Plaintiffs all retired with either an "ordinary disability" or an "accident disability." (Complaint, ¶ 2.) Plaintiffs are therefore ineligible to receive what are known as Variable Supplements, which are payments from either the Police Officer's Variable Supplements Fund or the Police Superior Officers' Variable Supplements Fund (collectively, the "Variable Supplements Funds"). See N.Y.C.Admin. Code §§ 13-268, 13-278. The Variable Supplements Funds are funded from the investment earnings of the Police Pension Fund. Any excess earnings in the Police Pension Fund in a given year — calculated as the actual earnings of equity investments less (1) the hypothetical earnings that would have been realized if the equities had instead been invested in fixed income investments and (2) prior year offsets — are transferred from the Police Pension Fund to the Variable Supplements Funds. See N.Y.C.Admin. Code § 13-232. These Variable Supplements are paid in addition to all other benefits already being received by the retiree, but are paid only to "for service" retirees. N.Y.C.Admin. Code § 13-268(5). They are not paid to "ordinary disability" or "accident disability" retirees.
Plaintiffs claim that the exclusion of "ordinary disability" and "accident disability" retirees from participating in the payments from the Variable Supplements Funds violates the ADA, the Rehabilitation Act, the ADEA and various state law protections. For the reasons that follow, defendants' motions to dismiss the complaint are granted.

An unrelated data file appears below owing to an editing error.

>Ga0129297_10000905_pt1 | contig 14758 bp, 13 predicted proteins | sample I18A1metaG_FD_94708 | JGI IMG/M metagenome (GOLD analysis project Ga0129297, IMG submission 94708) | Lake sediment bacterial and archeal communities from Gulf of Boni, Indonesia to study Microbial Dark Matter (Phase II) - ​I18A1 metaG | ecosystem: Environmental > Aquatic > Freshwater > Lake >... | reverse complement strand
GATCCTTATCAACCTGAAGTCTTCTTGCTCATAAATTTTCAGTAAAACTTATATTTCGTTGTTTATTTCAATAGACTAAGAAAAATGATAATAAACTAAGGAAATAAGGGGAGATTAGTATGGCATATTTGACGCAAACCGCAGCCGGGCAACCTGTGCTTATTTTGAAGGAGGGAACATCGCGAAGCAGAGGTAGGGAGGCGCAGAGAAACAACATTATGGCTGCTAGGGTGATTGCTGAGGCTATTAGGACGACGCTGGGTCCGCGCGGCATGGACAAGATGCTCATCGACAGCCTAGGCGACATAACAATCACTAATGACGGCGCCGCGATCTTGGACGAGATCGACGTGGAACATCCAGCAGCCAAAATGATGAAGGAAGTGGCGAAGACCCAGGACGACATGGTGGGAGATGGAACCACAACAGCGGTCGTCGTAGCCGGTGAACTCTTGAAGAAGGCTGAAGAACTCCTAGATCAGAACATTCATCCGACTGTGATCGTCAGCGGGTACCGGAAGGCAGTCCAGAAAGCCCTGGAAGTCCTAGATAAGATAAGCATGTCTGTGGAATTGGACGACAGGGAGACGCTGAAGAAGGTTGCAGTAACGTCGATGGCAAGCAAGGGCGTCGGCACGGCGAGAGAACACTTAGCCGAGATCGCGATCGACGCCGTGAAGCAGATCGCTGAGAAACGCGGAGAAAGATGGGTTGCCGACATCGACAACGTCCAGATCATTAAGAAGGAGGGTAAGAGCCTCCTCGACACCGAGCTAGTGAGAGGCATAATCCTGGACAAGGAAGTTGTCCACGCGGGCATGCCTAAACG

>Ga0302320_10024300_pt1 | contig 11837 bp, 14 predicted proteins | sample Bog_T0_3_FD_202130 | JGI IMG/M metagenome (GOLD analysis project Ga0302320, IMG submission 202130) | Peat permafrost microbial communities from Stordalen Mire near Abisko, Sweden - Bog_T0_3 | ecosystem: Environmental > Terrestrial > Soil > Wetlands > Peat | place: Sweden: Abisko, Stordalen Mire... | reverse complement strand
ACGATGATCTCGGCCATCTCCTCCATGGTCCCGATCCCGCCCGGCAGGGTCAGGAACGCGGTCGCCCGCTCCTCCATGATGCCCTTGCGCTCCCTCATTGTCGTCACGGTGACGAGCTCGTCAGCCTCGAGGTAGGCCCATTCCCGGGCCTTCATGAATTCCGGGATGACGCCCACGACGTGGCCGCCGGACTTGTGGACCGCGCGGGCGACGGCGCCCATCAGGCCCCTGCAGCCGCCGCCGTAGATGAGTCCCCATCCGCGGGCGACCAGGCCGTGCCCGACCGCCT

In reviewing a motion to dismiss pursuant to Fed.R.Civ.P. 12(b)(6), a district court's role is to assess the legal feasibility of the complaint; it is not to weigh the evidence which might be offered at trial. See Festa v. Local 3, Int'l Bhd. of Elec. Workers, 905 F.2d 35, 37 (2d Cir. 1990); Geisler v. Petrocelli, 616 F.2d 636, 639 (2d Cir. 1980); Odom v. Columbia Univ., 906 F. Supp. 188, 193 (S.D.N.Y. 1995). In considering the legal feasibility of the complaint, a court may only consider "the facts alleged in the pleadings, documents attached as exhibits or incorporated by reference and matters of which judicial notice may be taken." Samuels v. Air Transp. Local 504, 992 F.2d 12, 15 (2d Cir. 1993); Brass v. American Film Technologies, Inc., 987 F.2d 142, 150 (2d Cir. 1993). All factual allegations in the complaint must be accepted as true and the complaint must be viewed in the light most favorable to the plaintiff. See LaBounty v. Adler, 933 F.2d 121, 123 (2d Cir. 1991); Bankers Trust Co. v. Rhoades, 859 F.2d 1096, 1099 (2d Cir. 1988), cert. denied, 490 U.S. 1007, 109 S.Ct. 1642, 104 L.Ed.2d 158 (1989). A motion to dismiss should not be granted unless "it appears beyond doubt that the plaintiff can prove no set of facts in support of the claim which would entitle him to relief." Staron v. McDonald's Corp., 51 F.3d 353, 355 (2d Cir. 1995) (quoting Conley v. Gibson, 355 U.S. 41, 45-46, 78 S.Ct. 99, 101-02, 2 L.Ed.2d 80 (1957)); Walker v. City of N.Y., 974 F.2d 293, 298 (2d Cir. 1992) (quoting Ricciuti v. New York City Transit Auth., 941 F.2d 119, 123 (2d Cir. 1991)).